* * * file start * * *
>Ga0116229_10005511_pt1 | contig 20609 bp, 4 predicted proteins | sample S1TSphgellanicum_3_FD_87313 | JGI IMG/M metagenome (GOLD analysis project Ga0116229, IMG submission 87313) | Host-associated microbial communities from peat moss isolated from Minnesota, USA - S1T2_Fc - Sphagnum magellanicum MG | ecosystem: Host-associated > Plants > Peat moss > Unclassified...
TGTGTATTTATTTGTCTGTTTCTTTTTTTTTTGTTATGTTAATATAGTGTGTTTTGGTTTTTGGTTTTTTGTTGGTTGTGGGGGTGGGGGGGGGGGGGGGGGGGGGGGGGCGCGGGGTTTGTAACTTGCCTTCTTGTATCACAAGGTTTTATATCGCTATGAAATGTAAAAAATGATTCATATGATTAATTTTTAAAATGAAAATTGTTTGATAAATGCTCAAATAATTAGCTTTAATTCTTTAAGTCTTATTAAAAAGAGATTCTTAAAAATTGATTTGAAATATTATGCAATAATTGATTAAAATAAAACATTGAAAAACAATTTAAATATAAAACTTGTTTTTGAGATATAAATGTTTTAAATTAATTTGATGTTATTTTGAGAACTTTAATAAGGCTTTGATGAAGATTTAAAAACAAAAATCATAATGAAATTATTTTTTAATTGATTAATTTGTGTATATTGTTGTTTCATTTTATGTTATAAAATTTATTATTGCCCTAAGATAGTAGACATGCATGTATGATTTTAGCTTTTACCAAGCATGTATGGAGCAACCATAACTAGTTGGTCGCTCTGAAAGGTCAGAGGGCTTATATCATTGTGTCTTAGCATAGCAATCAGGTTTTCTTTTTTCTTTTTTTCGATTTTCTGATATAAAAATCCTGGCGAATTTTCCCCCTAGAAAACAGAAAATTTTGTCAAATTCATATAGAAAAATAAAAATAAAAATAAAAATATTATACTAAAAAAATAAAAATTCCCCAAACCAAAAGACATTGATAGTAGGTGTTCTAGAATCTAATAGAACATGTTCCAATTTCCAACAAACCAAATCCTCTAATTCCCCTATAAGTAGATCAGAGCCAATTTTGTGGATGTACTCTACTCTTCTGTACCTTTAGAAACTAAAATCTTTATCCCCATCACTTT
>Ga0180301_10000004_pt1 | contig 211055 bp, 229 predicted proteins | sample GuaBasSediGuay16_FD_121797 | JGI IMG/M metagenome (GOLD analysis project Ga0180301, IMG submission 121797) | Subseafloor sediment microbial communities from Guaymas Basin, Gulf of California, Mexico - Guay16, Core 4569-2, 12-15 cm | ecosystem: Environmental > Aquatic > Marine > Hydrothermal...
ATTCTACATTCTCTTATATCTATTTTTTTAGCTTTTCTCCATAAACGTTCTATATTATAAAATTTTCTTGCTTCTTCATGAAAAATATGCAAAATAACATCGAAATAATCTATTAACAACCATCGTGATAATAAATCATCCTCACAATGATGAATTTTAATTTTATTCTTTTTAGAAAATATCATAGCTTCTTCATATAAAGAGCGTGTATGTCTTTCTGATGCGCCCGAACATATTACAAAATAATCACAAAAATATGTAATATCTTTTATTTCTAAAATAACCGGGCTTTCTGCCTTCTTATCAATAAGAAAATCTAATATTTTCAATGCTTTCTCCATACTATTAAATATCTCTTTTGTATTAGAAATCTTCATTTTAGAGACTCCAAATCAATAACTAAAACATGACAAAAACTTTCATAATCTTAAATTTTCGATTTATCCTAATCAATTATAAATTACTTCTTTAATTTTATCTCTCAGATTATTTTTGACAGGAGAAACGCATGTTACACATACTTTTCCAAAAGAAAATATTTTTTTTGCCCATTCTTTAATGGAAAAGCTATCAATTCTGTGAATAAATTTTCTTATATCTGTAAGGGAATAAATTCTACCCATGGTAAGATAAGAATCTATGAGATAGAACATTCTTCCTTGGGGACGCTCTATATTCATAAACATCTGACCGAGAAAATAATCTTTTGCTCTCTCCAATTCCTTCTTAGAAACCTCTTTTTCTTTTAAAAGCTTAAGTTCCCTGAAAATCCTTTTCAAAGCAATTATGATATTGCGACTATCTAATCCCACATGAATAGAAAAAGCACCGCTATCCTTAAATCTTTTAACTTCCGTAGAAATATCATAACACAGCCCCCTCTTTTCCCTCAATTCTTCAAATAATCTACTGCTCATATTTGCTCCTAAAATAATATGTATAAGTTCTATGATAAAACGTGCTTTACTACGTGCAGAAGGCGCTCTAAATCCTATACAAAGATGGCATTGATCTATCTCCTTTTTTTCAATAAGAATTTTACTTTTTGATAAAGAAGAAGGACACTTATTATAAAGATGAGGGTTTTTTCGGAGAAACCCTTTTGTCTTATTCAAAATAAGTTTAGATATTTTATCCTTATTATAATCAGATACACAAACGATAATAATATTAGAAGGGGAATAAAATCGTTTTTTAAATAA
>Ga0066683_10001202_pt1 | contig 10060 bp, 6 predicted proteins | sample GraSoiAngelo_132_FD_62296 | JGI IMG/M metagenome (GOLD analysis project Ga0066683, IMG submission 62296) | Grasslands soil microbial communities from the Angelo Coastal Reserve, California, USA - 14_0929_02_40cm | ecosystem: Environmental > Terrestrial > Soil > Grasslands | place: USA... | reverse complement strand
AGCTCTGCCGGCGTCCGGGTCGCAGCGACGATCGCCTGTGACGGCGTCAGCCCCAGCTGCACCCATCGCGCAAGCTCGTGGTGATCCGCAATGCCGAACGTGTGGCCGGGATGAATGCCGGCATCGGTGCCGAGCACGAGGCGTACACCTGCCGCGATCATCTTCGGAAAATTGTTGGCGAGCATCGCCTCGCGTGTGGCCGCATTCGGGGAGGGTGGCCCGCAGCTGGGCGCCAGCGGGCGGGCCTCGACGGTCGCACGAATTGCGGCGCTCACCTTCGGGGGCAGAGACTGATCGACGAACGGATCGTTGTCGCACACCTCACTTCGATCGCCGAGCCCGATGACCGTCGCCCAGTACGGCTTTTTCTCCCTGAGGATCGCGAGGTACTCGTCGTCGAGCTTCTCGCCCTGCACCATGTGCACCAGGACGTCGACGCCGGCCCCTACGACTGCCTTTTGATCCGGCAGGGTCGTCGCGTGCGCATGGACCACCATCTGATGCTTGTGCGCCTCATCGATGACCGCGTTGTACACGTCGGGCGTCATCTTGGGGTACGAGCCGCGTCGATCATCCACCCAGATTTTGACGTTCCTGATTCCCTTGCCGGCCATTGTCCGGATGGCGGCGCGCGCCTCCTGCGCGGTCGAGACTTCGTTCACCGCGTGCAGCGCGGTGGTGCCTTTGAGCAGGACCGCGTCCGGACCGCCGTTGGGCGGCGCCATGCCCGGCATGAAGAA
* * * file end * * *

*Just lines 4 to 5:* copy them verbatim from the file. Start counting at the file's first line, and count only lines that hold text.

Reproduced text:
ATTCTACATTCTCTTATATCTATTTTTTTAGCTTTTCTCCATAAACGTTCTATATTATAAAATTTTCTTGCTTCTTCATGAAAAATATGCAAAATAACATCGAAATAATCTATTAACAACCATCGTGATAATAAATCATCCTCACAATGATGAATTTTAATTTTATTCTTTTTAGAAAATATCATAGCTTCTTCATATAAAGAGCGTGTATGTCTTTCTGATGCGCCCGAACATATTACAAAATAATCACAAAAATATGTAATATCTTTTATTTCTAAAATAACCGGGCTTTCTGCCTTCTTATCAATAAGAAAATCTAATATTTTCAATGCTTTCTCCATACTATTAAATATCTCTTTTGTATTAGAAATCTTCATTTTAGAGACTCCAAATCAATAACTAAAACATGACAAAAACTTTCATAATCTTAAATTTTCGATTTATCCTAATCAATTATAAATTACTTCTTTAATTTTATCTCTCAGATTATTTTTGACAGGAGAAACGCATGTTACACATACTTTTCCAAAAGAAAATATTTTTTTTGCCCATTCTTTAATGGAAAAGCTATCAATTCTGTGAATAAATTTTCTTATATCTGTAAGGGAATAAATTCTACCCATGGTAAGATAAGAATCTATGAGATAGAACATTCTTCCTTGGGGACGCTCTATATTCATAAACATCTGACCGAGAAAATAATCTTTTGCTCTCTCCAATTCCTTCTTAGAAACCTCTTTTTCTTTTAAAAGCTTAAGTTCCCTGAAAATCCTTTTCAAAGCAATTATGATATTGCGACTATCTAATCCCACATGAATAGAAAAAGCACCGCTATCCTTAAATCTTTTAACTTCCGTAGAAATATCATAACACAGCCCCCTCTTTTCCCTCAATTCTTCAAATAATCTACTGCTCATATTTGCTCCTAAAATAATATGTATAAGTTCTATGATAAAACGTGCTTTACTACGTGCAGAAGGCGCTCTAAATCCTATACAAAGATGGCATTGATCTATCTCCTTTTTTTCAATAAGAATTTTACTTTTTGATAAAGAAGAAGGACACTTATTATAAAGATGAGGGTTTTTTCGGAGAAACCCTTTTGTCTTATTCAAAATAAGTTTAGATATTTTATCCTTATTATAATCAGATACACAAACGATAATAATATTAGAAGGGGAATAAAATCGTTTTTTAAATAA
>Ga0066683_10001202_pt1 | contig 10060 bp, 6 predicted proteins | sample GraSoiAngelo_132_FD_62296 | JGI IMG/M metagenome (GOLD analysis project Ga0066683, IMG submission 62296) | Grasslands soil microbial communities from the Angelo Coastal Reserve, California, USA - 14_0929_02_40cm | ecosystem: Environmental > Terrestrial > Soil > Grasslands | place: USA... | reverse complement strand